Some people thrive under pressure, but if you’re not prioritizing effectively, you’re more likely to fall behind on projects, or deliver sub-par work. One way to tackle this issue is to speak with your manager or other team members to determine which tasks are more pressing than others. It’s not only about managing your to-do list — it’s about learning to seek help and guidance from colleagues when you really need it.
If you’re having trouble staying energized and focused on your work throughout the day, try out different productivity tools. There are lots of time management strategies out there, including the Pomodoro Technique, which encourages working in 25 minute intervals followed by five-minute breaks. Test out a few different ways of working to find what’s best for you.
Poor Preparation and Tardiness
Are you putting in the work ahead of time for important team meetings? Are you making an effort to be on time? If not, you may not get the best reception from your colleagues, and your meetings may not be productive and respectful of everyone’s time.
If you’re struggling with this, devote some time to scheduling your day more carefully. Mark your work calendar as busy for time spent writing notes or jotting down questions prior to a meeting. Set reminders in your email calendar and your phone that will notify you when to leave your desk to make it to another floor or conference room on time. If you’re leading a meeting, make sure you arrive early with enough time to set up the presentation or open up the conference line for those calling in. If you’re running behind schedule, try to send a note letting others know.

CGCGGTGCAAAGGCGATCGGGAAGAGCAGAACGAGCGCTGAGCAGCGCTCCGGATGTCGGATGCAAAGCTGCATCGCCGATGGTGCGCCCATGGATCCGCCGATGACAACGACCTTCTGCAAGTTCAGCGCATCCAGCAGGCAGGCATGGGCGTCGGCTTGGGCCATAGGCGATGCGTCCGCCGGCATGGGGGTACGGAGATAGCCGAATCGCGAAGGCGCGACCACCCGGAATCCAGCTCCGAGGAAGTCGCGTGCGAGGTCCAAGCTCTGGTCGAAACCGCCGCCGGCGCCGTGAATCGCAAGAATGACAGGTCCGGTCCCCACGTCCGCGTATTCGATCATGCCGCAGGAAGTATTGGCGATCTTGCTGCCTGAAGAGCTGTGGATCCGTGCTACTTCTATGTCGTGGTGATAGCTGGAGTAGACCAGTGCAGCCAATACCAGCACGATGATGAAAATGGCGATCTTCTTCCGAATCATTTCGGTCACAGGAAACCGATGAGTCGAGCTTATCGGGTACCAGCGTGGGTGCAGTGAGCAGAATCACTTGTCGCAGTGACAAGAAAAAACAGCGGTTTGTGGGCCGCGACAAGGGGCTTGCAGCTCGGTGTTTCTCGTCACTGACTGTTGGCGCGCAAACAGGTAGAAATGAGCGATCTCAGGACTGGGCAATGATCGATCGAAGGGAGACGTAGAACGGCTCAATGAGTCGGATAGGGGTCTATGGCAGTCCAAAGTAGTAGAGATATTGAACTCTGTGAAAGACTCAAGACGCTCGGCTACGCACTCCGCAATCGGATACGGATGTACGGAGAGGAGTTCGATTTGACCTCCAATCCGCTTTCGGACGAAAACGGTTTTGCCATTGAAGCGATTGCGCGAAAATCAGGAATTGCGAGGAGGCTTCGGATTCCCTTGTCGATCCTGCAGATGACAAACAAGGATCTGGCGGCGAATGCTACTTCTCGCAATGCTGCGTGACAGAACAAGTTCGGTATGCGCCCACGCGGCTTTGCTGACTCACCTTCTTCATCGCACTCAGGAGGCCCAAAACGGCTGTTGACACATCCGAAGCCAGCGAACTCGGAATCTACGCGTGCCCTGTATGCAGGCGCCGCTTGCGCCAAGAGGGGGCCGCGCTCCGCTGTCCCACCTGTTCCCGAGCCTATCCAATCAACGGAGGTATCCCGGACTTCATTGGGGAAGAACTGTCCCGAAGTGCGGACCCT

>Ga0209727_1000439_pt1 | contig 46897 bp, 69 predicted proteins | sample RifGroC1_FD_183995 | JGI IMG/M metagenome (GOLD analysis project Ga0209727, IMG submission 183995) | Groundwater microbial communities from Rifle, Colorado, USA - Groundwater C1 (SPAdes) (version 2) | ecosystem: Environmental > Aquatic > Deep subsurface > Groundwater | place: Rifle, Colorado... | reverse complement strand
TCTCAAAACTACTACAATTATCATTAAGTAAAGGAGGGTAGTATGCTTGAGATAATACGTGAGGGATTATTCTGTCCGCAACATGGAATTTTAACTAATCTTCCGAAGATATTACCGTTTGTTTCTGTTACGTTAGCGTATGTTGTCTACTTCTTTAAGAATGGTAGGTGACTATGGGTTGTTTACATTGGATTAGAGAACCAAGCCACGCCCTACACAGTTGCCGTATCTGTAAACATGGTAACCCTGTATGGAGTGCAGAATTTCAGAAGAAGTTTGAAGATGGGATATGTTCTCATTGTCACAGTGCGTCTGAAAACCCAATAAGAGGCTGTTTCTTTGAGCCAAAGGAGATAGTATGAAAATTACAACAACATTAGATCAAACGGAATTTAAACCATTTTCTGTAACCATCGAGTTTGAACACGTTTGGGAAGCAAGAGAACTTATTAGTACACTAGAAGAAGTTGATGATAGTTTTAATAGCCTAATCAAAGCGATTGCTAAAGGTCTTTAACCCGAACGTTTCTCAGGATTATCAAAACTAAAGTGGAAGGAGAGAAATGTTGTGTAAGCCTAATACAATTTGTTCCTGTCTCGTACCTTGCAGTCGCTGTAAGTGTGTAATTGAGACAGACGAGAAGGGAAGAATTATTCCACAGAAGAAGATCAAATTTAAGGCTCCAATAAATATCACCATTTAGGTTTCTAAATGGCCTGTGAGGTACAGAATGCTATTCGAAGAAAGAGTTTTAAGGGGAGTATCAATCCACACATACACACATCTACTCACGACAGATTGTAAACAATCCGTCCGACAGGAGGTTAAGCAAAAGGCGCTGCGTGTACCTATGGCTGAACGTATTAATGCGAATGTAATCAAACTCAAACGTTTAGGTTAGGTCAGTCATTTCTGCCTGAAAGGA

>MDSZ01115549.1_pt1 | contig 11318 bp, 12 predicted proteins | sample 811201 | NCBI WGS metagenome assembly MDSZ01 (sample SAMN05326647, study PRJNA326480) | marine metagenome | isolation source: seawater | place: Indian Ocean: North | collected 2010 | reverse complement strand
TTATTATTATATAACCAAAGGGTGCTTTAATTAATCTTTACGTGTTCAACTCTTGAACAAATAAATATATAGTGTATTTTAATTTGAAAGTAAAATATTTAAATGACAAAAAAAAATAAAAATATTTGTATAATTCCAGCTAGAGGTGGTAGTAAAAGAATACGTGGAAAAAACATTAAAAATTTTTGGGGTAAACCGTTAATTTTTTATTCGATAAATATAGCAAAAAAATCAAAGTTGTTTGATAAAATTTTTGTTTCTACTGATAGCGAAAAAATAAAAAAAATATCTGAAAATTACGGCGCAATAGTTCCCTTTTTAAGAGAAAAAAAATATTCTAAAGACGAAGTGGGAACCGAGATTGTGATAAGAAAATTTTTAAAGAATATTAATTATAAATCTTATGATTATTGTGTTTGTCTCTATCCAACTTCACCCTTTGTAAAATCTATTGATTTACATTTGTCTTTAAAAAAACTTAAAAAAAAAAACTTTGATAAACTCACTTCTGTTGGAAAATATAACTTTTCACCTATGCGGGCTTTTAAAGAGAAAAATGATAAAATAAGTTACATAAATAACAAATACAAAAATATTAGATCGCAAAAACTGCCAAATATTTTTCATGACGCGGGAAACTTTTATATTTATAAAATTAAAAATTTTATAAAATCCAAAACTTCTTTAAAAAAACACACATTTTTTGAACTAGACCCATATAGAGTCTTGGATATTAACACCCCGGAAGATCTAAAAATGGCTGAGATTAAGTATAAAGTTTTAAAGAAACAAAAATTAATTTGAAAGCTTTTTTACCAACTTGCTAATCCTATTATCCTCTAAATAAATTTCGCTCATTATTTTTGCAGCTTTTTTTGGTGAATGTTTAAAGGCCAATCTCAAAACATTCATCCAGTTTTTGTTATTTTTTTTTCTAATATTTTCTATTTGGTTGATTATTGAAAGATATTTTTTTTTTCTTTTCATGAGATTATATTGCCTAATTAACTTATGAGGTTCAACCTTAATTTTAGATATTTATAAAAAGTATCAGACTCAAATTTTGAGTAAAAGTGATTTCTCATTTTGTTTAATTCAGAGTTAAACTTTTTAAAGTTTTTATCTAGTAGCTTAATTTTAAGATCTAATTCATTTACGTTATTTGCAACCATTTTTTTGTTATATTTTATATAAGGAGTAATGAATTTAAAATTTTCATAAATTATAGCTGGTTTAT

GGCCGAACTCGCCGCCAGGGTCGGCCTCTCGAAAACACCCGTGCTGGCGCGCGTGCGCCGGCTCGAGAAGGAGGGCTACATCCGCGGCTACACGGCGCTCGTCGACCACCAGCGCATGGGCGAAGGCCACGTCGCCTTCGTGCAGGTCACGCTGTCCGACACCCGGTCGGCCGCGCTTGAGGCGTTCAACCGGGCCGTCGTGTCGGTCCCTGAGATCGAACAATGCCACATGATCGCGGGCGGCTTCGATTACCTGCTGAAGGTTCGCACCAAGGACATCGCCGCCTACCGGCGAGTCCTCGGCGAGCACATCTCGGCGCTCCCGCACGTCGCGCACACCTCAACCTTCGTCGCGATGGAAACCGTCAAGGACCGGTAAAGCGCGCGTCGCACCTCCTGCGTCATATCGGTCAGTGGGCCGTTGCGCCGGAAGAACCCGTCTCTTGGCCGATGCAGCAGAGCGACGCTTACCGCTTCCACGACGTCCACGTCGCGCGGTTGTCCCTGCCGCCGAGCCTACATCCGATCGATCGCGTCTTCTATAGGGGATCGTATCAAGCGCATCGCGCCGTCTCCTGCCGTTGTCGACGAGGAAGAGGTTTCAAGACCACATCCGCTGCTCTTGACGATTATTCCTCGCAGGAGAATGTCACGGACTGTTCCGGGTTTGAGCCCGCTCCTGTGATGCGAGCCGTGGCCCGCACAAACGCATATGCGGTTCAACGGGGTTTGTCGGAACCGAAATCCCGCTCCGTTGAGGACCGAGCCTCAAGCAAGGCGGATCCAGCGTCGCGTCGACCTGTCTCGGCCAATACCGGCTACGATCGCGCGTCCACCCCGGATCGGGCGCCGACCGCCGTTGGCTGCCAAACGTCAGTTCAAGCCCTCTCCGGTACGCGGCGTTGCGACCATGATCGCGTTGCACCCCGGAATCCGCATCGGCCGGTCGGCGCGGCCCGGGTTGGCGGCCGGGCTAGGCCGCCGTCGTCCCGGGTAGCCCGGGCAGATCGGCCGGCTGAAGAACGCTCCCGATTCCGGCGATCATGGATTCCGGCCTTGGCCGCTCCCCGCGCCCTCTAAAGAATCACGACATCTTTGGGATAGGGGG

How you communicate in person, in emails or on conference calls can set the tone for your working relationships. Whether it’s a poorly worded email, constant interruptions, or an ill-timed eye roll, we send a message to others — whether we’re aware of it or not.
One way to remain professional is to take your time before responding to someone who may upset you. Take a step back and see if there’s a way to steer the conversation in a helpful, productive direction. And rather than arguing over something through email, schedule some time to meet with colleagues one on one to see if you can work things out in person. Also, learn to be a great listener — you’ll give people the opportunity to express themselves fully, which can also help create a more open and collaborative environment.
Lack of Accountability
It’s important to manage your responsibilities as an employee and be accountable for the work that you contribute. If you’re more focused on what your colleagues are doing, and not on your own responsibilities, you might not be holding up your end of project work. If you’re quick to place blame on others, or respond to feedback from your managers with excuses, you’re not exactly being a team player.
Before commenting on another team member’s performance, ask yourself if there’s anything else you can do to help the team succeed. For example, if a colleague is creating a report based on information and insights you compile, see if meeting them in person to review in more detail will help them complete their side of the work. Taking extra steps personally can help your team go farther together.
Office news can be a welcome distraction, but there’s a fine line between sharing information and dishing dirt. Discussing happenings in the workplace with colleagues can be helpful and even productive, but spreading false rumors can damage trust and morale. Before speaking up, consider the source of the information and the impact that sharing it will have on others. Does the source lack credibility? Is the information true? Was it shared confidentially? If so, it’s probably best to keep quiet.
Making these daily improvements in the workplace can go a long way in helping you and your colleagues succeed professionally and personally.
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